A falling out during a fishing trip offered motive for the execution-style murder of Mahmoud ‘Mick’ Hawi, who was ambushed in his car outside a suburban Sydney gym in 2018, a jury has heard.
The former Comancheros national president was shot in the head several times moments after leaving Fitness First Rockdale and getting into his black Mercedes on February 15, 2018.
Yusuf Guney Nazlioglu, 38, is standing trial in the NSW Supreme Court accused of being the balaclava-clad gunman who ran up to Mr Hawi’s parked car and fired the fatal shots through the driver-side window.
Nazlioglu allegedly sprinted off and jumped into a silver Mercedes driven by Jamal Eljaidi, the jury was told on Tuesday.
Both men – who have pleaded not guilty to murder – are accused of torching that car minutes after leaving the scene of the killing and escaping in a second getaway vehicle.
The crown case is circumstantial with no direct evidence showing either man was responsible for the murder.
‘There are eyewitnesses … but no witness will say they saw the accused Mr Nazlioglu shoot the deceased,’ crown prosecutor Lou Longo said in his opening address.
The second getaway car – stored in the garage of a Bexley safe house in the days after the murder – was found a month later in Rosebery, the Crown alleges.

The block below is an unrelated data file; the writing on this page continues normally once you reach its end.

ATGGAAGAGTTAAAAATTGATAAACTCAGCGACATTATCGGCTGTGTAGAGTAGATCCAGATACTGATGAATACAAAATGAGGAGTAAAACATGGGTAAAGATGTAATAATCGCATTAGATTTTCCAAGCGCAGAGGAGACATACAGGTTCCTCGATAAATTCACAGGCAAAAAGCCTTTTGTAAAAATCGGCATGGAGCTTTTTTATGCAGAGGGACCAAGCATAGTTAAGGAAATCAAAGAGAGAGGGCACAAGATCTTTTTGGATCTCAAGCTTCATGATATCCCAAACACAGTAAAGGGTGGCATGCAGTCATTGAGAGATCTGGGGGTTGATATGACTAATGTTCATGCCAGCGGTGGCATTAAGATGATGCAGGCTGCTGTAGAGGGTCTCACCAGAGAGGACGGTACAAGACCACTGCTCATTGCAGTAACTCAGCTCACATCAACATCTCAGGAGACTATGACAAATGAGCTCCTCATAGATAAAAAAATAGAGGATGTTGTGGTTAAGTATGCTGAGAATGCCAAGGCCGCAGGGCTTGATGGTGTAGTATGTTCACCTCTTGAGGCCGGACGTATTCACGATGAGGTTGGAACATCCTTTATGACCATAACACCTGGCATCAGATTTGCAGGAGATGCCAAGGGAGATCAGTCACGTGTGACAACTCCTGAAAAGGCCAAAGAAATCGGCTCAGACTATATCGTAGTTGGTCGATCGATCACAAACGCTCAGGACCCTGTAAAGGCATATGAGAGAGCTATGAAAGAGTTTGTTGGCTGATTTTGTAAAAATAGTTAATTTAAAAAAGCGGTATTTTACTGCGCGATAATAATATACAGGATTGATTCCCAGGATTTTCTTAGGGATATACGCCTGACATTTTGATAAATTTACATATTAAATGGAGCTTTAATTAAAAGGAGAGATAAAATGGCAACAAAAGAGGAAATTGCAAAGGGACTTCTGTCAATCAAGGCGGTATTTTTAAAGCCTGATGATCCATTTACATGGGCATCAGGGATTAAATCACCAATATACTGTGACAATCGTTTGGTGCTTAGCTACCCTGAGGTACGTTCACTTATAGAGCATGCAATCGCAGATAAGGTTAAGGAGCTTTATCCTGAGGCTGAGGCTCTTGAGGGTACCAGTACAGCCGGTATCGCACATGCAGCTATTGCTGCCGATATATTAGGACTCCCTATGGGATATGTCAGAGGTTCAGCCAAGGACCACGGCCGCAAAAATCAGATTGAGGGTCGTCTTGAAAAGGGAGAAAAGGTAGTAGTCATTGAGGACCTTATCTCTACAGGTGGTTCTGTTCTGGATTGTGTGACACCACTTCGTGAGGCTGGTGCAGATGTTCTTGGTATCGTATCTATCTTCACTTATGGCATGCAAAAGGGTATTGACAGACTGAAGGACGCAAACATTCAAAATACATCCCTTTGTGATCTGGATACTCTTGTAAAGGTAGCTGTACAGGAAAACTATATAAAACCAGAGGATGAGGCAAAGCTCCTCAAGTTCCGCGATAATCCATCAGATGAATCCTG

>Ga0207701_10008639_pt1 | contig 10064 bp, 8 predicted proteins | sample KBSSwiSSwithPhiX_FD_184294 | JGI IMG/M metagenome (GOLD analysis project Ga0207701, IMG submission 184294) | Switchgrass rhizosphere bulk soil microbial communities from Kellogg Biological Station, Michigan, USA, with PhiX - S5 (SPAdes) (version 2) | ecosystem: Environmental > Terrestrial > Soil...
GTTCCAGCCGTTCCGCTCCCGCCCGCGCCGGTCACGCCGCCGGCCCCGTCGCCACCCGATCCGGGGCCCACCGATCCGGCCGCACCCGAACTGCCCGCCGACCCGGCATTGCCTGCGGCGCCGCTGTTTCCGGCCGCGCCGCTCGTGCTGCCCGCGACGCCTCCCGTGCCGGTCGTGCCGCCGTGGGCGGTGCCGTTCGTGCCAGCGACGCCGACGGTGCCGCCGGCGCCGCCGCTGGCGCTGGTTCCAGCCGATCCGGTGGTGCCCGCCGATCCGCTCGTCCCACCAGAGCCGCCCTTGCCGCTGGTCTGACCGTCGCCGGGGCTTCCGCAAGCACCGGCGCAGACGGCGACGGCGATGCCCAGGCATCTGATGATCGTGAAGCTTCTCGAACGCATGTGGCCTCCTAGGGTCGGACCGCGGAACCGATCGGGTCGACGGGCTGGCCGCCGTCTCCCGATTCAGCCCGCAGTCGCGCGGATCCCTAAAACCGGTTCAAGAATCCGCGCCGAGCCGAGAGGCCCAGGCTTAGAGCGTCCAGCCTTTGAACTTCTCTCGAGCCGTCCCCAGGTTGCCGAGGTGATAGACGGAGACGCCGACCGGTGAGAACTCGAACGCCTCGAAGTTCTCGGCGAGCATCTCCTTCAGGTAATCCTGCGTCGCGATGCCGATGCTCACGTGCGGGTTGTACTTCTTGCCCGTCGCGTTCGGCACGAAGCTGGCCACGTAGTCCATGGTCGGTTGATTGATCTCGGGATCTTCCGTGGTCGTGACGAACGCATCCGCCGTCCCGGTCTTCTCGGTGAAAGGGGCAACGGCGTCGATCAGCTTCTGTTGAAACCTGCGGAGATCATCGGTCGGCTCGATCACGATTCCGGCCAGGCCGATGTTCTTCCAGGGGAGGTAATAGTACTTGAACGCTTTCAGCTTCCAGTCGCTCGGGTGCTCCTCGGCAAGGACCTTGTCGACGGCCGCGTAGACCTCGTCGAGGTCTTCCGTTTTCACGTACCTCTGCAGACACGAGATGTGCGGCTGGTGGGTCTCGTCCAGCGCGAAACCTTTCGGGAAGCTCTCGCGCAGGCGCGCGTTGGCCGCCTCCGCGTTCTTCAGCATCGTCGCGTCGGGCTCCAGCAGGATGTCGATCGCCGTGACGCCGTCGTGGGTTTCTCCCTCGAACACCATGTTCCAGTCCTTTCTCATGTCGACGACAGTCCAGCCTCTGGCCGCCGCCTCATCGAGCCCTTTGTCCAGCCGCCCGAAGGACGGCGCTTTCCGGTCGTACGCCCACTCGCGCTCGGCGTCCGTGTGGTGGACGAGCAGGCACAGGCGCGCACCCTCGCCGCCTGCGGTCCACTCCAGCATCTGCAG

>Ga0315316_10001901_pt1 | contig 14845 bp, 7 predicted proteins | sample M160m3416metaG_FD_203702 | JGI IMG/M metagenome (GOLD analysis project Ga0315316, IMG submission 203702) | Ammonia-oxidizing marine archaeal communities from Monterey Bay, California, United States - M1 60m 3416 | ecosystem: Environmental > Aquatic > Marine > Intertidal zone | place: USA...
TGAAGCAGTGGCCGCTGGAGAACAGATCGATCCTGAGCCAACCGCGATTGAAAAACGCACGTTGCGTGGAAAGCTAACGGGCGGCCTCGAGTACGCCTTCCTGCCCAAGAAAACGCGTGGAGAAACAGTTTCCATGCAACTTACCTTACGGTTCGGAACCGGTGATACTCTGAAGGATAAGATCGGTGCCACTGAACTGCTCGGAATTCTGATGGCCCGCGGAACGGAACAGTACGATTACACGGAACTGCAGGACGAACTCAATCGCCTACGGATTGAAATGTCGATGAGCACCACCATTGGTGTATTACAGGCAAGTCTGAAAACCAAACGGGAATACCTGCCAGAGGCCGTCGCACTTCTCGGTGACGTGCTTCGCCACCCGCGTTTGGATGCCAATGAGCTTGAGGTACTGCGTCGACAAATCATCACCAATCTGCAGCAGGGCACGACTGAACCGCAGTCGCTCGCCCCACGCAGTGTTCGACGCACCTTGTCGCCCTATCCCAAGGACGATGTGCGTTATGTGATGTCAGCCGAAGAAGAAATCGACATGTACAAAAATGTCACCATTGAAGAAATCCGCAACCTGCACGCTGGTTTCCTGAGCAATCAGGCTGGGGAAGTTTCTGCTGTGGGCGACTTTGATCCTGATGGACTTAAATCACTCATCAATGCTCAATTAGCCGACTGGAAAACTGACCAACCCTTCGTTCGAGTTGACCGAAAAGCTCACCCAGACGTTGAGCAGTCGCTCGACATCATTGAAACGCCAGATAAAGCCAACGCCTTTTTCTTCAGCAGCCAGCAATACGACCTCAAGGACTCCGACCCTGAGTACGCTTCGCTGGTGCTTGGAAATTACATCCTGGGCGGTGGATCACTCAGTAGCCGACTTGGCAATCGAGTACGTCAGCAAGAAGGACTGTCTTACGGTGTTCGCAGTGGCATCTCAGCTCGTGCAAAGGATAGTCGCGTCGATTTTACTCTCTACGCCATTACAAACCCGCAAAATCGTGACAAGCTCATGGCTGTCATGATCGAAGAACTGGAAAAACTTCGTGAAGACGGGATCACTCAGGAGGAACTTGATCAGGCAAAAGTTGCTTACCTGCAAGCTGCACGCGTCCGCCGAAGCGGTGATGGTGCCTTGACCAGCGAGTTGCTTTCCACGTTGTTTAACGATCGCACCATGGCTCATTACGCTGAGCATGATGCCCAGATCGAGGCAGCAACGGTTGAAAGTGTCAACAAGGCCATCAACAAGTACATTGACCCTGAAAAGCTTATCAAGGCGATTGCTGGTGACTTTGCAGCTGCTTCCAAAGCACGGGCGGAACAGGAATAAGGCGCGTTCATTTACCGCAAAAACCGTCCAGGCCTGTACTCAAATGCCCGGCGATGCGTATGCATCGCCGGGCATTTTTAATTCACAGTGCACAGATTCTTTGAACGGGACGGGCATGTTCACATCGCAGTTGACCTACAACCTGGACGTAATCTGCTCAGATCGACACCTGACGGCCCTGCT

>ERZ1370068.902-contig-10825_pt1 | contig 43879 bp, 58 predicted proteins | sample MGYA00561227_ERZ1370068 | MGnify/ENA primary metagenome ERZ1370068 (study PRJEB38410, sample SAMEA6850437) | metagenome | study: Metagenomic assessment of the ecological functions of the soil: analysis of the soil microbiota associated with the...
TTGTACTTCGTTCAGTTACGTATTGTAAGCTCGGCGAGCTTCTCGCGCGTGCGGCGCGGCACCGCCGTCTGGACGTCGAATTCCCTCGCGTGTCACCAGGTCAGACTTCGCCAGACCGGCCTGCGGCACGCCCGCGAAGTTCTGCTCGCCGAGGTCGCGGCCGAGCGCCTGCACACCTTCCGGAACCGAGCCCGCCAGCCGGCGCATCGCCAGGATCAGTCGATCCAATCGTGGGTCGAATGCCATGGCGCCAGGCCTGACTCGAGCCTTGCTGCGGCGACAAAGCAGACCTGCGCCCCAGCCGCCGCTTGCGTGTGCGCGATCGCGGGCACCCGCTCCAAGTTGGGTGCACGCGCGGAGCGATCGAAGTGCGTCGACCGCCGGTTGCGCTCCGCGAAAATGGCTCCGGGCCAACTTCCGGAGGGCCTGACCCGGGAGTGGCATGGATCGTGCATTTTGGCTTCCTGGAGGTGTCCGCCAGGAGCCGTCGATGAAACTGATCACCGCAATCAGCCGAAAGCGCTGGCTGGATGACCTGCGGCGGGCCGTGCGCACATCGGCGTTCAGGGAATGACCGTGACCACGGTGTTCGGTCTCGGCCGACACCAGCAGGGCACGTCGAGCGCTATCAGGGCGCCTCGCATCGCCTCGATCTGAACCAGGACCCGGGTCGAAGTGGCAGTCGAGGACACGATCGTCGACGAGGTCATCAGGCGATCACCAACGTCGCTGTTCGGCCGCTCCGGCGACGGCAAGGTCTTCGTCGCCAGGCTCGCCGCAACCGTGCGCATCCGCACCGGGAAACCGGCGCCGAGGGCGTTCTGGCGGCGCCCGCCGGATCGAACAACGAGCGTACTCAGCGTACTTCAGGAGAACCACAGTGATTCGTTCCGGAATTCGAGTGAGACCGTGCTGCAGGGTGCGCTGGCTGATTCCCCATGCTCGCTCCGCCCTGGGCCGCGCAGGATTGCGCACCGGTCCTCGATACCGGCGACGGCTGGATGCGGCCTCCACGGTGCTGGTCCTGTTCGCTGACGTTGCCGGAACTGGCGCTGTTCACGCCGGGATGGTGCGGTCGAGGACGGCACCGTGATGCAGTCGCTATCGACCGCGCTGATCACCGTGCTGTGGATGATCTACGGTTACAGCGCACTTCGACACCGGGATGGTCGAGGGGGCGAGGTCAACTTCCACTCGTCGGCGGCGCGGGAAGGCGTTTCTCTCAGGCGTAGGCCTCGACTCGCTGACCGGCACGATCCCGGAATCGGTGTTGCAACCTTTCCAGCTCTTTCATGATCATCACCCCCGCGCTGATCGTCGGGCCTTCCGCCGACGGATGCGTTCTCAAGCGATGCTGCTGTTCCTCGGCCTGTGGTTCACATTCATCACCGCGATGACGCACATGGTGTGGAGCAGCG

Both accused men’s genetic profile has been linked to DNA evidence found inside the car and a balaclava was found inside splattered with gunshot residue, Mr Longo said.
Mr Hawi’s widow, Carolina Gonzalez, said her husband and Nazlioglu had been very close friends and spent a lot of time together in 2015 and 2016.
But she said the relationship soured during a fishing trip to the NSW Central Coast in the summer of 2016/17, when Mr Hawi called his wife to say they’d had a disagreement.
‘Mike said he had had a disagreement with Yusuf and that he’d asked him to go back to Sydney,’ Ms Gonzalez said.
‘He said he did something that embarrassed me with someone … I said ‘OK I’m sure you’ll get over it.’
‘My husband was very forgiving.’
But months later, Mr Hawi told his wife the friendship was ‘over’ and that ‘he couldn’t handle his behaviour anymore’.
Avni Djemal, representing Nazlioglu, agreed his client and the deceased had fallen out about a year before the murder.
But that’s not a motive for murder, and others had ‘a greater motive’ to kill Mr Hawi, he said in his opening address.
Regardless, the big issue in the trial was Nazlioglu ‘is not that man’ shown on CCTV shooting Mr Hawi dead, the barrister said.
Mr Eljaidi’s barrister said he’d barely been involved in the trial given the ‘paucity of the evidence’ the Crown’s case has against the 32-year-old.
‘There is no suggestion of any evidence of motive on his behalf,’ David Dalton SC said.
The trial continues.